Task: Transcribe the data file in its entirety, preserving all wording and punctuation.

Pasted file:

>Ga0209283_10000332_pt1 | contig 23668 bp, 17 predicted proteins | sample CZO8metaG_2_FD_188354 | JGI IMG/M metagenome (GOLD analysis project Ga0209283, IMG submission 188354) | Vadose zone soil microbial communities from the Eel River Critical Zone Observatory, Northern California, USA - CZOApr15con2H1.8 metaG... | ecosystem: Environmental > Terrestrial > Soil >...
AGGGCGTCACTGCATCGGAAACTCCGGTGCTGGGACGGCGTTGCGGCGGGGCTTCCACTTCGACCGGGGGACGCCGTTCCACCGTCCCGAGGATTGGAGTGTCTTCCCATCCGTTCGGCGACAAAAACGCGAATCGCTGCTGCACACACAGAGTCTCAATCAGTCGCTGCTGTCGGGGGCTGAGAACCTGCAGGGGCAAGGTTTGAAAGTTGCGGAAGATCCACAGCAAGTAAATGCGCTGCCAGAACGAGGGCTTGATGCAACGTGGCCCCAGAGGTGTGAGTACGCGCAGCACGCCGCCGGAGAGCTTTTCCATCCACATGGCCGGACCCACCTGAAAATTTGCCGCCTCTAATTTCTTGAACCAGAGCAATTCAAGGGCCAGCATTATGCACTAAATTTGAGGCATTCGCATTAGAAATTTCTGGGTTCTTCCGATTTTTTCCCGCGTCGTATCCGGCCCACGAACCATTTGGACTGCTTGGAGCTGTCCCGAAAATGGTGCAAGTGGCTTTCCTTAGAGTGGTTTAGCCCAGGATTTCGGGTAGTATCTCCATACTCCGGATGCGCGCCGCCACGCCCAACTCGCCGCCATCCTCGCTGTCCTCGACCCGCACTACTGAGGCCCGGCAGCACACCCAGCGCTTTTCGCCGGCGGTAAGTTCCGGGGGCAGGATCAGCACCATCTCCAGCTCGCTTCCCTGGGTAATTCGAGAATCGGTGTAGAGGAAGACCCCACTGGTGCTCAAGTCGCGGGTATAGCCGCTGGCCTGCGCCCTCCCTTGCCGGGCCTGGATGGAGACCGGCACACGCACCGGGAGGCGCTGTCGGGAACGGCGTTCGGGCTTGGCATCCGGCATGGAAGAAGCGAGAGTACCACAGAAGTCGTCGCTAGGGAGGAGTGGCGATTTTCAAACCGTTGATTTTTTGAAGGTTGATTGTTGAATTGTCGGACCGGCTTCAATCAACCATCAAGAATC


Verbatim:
>Ga0209283_10000332_pt1 | contig 23668 bp, 17 predicted proteins | sample CZO8metaG_2_FD_188354 | JGI IMG/M metagenome (GOLD analysis project Ga0209283, IMG submission 188354) | Vadose zone soil microbial communities from the Eel River Critical Zone Observatory, Northern California, USA - CZOApr15con2H1.8 metaG... | ecosystem: Environmental > Terrestrial > Soil >...
AGGGCGTCACTGCATCGGAAACTCCGGTGCTGGGACGGCGTTGCGGCGGGGCTTCCACTTCGACCGGGGGACGCCGTTCCACCGTCCCGAGGATTGGAGTGTCTTCCCATCCGTTCGGCGACAAAAACGCGAATCGCTGCTGCACACACAGAGTCTCAATCAGTCGCTGCTGTCGGGGGCTGAGAACCTGCAGGGGCAAGGTTTGAAAGTTGCGGAAGATCCACAGCAAGTAAATGCGCTGCCAGAACGAGGGCTTGATGCAACGTGGCCCCAGAGGTGTGAGTACGCGCAGCACGCCGCCGGAGAGCTTTTCCATCCACATGGCCGGACCCACCTGAAAATTTGCCGCCTCTAATTTCTTGAACCAGAGCAATTCAAGGGCCAGCATTATGCACTAAATTTGAGGCATTCGCATTAGAAATTTCTGGGTTCTTCCGATTTTTTCCCGCGTCGTATCCGGCCCACGAACCATTTGGACTGCTTGGAGCTGTCCCGAAAATGGTGCAAGTGGCTTTCCTTAGAGTGGTTTAGCCCAGGATTTCGGGTAGTATCTCCATACTCCGGATGCGCGCCGCCACGCCCAACTCGCCGCCATCCTCGCTGTCCTCGACCCGCACTACTGAGGCCCGGCAGCACACCCAGCGCTTTTCGCCGGCGGTAAGTTCCGGGGGCAGGATCAGCACCATCTCCAGCTCGCTTCCCTGGGTAATTCGAGAATCGGTGTAGAGGAAGACCCCACTGGTGCTCAAGTCGCGGGTATAGCCGCTGGCCTGCGCCCTCCCTTGCCGGGCCTGGATGGAGACCGGCACACGCACCGGGAGGCGCTGTCGGGAACGGCGTTCGGGCTTGGCATCCGGCATGGAAGAAGCGAGAGTACCACAGAAGTCGTCGCTAGGGAGGAGTGGCGATTTTCAAACCGTTGATTTTTTGAAGGTTGATTGTTGAATTGTCGGACCGGCTTCAATCAACCATCAAGAATC